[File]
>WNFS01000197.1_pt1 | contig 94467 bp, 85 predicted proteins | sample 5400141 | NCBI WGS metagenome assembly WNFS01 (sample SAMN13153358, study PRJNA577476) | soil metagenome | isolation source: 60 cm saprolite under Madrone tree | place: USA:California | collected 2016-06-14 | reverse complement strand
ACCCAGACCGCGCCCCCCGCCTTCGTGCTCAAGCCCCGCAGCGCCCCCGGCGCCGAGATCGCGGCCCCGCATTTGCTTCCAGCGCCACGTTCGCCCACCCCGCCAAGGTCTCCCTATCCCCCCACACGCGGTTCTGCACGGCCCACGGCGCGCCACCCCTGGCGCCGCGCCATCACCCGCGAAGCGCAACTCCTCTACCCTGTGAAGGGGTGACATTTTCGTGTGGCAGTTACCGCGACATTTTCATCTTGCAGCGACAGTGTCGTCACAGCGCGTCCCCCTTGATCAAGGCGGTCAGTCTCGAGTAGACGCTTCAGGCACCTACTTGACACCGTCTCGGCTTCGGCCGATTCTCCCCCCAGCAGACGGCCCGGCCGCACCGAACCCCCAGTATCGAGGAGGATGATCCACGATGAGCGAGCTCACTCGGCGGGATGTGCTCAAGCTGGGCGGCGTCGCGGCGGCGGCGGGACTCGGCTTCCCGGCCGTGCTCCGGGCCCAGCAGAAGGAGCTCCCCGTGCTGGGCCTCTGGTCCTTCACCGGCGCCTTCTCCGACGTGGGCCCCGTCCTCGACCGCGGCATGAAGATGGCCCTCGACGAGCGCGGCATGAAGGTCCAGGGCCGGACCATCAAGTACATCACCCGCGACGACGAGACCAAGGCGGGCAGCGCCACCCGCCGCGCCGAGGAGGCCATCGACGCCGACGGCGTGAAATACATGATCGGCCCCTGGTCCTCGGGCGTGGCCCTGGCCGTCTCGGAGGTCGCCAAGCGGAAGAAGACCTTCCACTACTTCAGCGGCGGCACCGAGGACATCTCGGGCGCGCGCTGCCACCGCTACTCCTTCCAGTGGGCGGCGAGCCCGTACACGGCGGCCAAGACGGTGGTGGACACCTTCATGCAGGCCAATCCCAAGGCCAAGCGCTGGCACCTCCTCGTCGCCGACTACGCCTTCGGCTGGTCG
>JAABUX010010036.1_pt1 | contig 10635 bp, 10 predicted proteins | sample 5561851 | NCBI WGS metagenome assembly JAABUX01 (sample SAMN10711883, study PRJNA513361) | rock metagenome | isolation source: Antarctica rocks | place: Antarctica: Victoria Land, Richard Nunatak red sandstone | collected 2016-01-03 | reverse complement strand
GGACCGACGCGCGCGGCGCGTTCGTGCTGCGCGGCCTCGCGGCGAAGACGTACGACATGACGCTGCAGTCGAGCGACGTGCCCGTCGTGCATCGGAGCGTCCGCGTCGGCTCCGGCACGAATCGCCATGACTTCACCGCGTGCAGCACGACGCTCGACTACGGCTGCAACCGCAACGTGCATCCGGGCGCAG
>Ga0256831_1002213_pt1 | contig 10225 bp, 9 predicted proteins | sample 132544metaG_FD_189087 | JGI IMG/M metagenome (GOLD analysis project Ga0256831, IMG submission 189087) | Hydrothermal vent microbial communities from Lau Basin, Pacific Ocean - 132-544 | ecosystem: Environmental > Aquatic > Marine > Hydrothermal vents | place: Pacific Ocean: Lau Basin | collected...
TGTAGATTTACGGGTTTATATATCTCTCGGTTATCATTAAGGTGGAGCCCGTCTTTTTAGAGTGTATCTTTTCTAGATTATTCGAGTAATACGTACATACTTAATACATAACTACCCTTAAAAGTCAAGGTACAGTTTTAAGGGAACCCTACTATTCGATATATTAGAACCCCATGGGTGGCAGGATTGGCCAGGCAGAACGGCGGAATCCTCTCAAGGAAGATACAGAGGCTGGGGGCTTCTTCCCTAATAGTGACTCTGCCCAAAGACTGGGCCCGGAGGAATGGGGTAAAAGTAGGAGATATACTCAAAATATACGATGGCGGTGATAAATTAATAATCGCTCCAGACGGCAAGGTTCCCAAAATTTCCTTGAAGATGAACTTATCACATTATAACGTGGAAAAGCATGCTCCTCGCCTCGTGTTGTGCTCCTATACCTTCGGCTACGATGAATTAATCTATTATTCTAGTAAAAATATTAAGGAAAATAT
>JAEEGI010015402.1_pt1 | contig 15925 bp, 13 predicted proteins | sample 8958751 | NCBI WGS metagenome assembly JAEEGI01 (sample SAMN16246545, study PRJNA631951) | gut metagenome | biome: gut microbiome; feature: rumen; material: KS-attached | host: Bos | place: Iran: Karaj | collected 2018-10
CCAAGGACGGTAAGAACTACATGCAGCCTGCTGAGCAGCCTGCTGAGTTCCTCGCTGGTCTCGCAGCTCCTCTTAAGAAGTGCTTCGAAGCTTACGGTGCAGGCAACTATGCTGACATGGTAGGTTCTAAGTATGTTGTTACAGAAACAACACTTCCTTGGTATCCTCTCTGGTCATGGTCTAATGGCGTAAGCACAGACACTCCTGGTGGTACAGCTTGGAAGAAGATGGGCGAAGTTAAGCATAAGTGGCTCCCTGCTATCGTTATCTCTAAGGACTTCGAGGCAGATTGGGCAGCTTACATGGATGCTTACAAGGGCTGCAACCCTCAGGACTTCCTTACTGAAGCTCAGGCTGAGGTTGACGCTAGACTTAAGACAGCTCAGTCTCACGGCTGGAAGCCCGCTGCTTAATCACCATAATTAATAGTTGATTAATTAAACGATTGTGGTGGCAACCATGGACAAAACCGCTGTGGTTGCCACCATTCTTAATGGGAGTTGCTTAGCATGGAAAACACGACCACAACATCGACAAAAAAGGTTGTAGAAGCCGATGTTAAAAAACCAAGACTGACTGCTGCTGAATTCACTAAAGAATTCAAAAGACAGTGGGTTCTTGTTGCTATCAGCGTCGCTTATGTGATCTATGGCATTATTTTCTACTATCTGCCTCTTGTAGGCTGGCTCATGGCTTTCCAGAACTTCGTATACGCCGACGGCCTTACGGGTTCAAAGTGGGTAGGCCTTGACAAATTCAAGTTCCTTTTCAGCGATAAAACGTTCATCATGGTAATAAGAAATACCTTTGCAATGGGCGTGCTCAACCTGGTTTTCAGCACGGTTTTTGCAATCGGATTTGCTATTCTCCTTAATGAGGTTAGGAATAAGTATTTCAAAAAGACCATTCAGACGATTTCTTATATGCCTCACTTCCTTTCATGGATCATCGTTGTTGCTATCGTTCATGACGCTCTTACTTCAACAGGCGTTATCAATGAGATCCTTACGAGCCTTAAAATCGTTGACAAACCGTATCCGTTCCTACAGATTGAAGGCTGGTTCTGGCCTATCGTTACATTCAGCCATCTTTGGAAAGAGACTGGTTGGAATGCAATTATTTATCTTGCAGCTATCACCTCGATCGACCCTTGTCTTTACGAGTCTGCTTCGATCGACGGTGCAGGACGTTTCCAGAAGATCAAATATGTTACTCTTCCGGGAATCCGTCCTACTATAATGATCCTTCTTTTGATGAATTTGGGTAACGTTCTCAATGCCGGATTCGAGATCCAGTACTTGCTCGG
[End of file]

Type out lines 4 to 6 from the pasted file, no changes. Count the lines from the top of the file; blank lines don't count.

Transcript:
GGACCGACGCGCGCGGCGCGTTCGTGCTGCGCGGCCTCGCGGCGAAGACGTACGACATGACGCTGCAGTCGAGCGACGTGCCCGTCGTGCATCGGAGCGTCCGCGTCGGCTCCGGCACGAATCGCCATGACTTCACCGCGTGCAGCACGACGCTCGACTACGGCTGCAACCGCAACGTGCATCCGGGCGCAG
>Ga0256831_1002213_pt1 | contig 10225 bp, 9 predicted proteins | sample 132544metaG_FD_189087 | JGI IMG/M metagenome (GOLD analysis project Ga0256831, IMG submission 189087) | Hydrothermal vent microbial communities from Lau Basin, Pacific Ocean - 132-544 | ecosystem: Environmental > Aquatic > Marine > Hydrothermal vents | place: Pacific Ocean: Lau Basin | collected...
TGTAGATTTACGGGTTTATATATCTCTCGGTTATCATTAAGGTGGAGCCCGTCTTTTTAGAGTGTATCTTTTCTAGATTATTCGAGTAATACGTACATACTTAATACATAACTACCCTTAAAAGTCAAGGTACAGTTTTAAGGGAACCCTACTATTCGATATATTAGAACCCCATGGGTGGCAGGATTGGCCAGGCAGAACGGCGGAATCCTCTCAAGGAAGATACAGAGGCTGGGGGCTTCTTCCCTAATAGTGACTCTGCCCAAAGACTGGGCCCGGAGGAATGGGGTAAAAGTAGGAGATATACTCAAAATATACGATGGCGGTGATAAATTAATAATCGCTCCAGACGGCAAGGTTCCCAAAATTTCCTTGAAGATGAACTTATCACATTATAACGTGGAAAAGCATGCTCCTCGCCTCGTGTTGTGCTCCTATACCTTCGGCTACGATGAATTAATCTATTATTCTAGTAAAAATATTAAGGAAAATAT